Egypt buzzing ahead of landmark poll

A buzz of excitement swept through the Egyptian capital, a day before its first presidential election since an uprising overthrew Hosni Mubarak and ushered in a tumultuous military-led transition.


The ruling Supreme Council of the Armed Forces (SCAF), in power since Mubarak’s ouster, on Tuesday repeated its earlier calls for Egyptians to turn out en masse to the polls, while warning against any “violation.”

“The participation of citizens in the presidential election is the best guarantee of the transparency and security of the electoral process,” Mohammed al-Assar, a member of the SCAF, was quoted as saying by state news agency MENA.

“We will not allow any violation or (attempt) to influence the electoral process or the voters,” he added, saying that any person who broke the law would be treated “firmly and decisively.”

Despite the tone of the warning, the sentiment in Cairo’s streets ahead of the election was dominated by excited anticipation and last-minute discussion about candidates.

“This is the first time I’ll be going to vote in any election, and it’s definitely a big deal. My family has been talking about it for weeks,” said Ibrahim Farrag Hassan, 64, who sells toys in a small market in central Cairo.

Around 50 million eligible voters are being called to choose Mubarak’s successor on Wednesday and Thursday with a run-off scheduled for next month should there be no outright winner.

“This election will change things, whoever is coming will be scared of the people and will have to listen to them,” said Hind Ahmed, 25, a shop assistant at a lingerie store.

“All my friends and family are talking about the elections all the time. It’s the first time in their lives that any of them are voting in a presidential election because this time the result isn’t known in advance.”

Campaigning for the landmark poll ended on Sunday night, with candidates banned from giving any media interviews or making public appearances for 48 hours before the election.

But the “campaign silence” did little to dim the excitement in Cairo.

“Tomorrow is the big exam, I have knots in my stomach and can’t sleep,” giggled Warda, 25, an attendant at an upmarket sports club in Cairo.

After decades of pre-determined results, for the first time, the outcome of the vote — which pits Islamists against secularists and revolutionaries against old regime members — is wide open.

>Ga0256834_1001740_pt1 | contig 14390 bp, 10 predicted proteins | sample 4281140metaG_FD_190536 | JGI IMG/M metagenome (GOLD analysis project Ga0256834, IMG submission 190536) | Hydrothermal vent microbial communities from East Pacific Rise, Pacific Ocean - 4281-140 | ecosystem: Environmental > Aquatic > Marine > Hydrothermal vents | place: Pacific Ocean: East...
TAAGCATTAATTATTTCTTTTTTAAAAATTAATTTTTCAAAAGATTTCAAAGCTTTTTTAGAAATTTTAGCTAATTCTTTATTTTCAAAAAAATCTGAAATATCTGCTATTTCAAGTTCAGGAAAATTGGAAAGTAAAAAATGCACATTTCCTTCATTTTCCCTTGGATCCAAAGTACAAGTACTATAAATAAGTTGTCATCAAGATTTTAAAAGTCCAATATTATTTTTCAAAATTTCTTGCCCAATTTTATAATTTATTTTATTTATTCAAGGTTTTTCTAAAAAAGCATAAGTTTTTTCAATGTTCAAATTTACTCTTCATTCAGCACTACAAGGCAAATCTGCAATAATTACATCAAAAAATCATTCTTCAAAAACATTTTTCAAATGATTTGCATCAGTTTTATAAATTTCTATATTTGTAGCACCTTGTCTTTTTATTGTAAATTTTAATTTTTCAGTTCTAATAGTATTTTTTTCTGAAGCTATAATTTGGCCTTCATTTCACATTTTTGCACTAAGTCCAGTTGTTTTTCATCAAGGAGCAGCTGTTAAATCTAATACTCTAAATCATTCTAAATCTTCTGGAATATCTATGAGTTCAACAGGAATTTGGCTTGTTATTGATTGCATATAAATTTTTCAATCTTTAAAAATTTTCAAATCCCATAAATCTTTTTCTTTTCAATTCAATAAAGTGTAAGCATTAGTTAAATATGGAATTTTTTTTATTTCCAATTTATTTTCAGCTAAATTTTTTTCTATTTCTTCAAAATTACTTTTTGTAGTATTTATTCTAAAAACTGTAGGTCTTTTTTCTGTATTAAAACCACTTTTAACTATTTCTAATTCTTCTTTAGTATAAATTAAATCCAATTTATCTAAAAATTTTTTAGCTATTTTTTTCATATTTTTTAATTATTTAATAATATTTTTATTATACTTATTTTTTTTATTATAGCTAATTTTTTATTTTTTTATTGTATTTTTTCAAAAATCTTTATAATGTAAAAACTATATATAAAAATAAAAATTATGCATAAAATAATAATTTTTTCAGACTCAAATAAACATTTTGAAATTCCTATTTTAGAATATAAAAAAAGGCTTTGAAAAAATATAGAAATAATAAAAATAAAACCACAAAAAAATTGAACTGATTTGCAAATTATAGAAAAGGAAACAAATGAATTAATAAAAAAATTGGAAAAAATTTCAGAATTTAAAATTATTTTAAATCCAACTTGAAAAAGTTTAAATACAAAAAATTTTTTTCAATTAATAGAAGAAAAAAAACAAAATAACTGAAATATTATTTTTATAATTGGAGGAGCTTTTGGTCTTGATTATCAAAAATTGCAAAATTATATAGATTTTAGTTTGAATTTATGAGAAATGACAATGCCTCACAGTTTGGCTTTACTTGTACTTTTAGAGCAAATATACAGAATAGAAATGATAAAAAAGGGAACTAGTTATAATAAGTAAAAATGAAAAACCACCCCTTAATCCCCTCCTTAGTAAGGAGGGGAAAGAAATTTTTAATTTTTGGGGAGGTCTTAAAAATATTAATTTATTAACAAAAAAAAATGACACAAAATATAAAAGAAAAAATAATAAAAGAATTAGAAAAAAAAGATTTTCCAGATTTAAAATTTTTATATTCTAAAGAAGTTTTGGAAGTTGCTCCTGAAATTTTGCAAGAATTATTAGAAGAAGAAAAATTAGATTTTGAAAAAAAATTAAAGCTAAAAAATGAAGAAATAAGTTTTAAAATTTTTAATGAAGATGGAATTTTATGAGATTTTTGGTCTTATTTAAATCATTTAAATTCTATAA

The main contenders are former foreign minister and Arab League chief Amr Mussa, Ahmed Shafiq, the last premier to serve under Mubarak, the Muslim Brotherhood’s Mohammed Mursi, independent Islamist Abdel Moneim Abul Fotouh and Nasserist candidate Hamdeen Sabbahi.

Prime Minister Kamal al-Ganzuri on Tuesday called for calm during the election and urged political forces to accept the results of the historic vote, echoing a call a day earlier by the ruling military.

Ganzuri asked Egyptians to “stand together to ensure the success of the electoral process and to accept the decision of the majority of Egyptians who will express their will through the ballot boxes.”

In a statement, he expressed hope that “the elections proceed with calm” and called on “candidates, political forces, parties to urge their supporters to respect the will of others and accept the results of the election.”

In Cairo, an army vehicle rumbled through Tahrir Square — the epicentre of protests that toppled Mubarak– urging Egyptians to vote.

“Rise, Egyptian; Egypt is calling you,” the soldier shouted through a loudspeaker, borrowing the lyrics from a popular nationalist song by iconic composer Sayyed Darwish.

“It’s the first time your vote will count, don’t stay at home,” he pleaded.

On Monday, the SCAF urged Egyptians to accept the results of the looming election.

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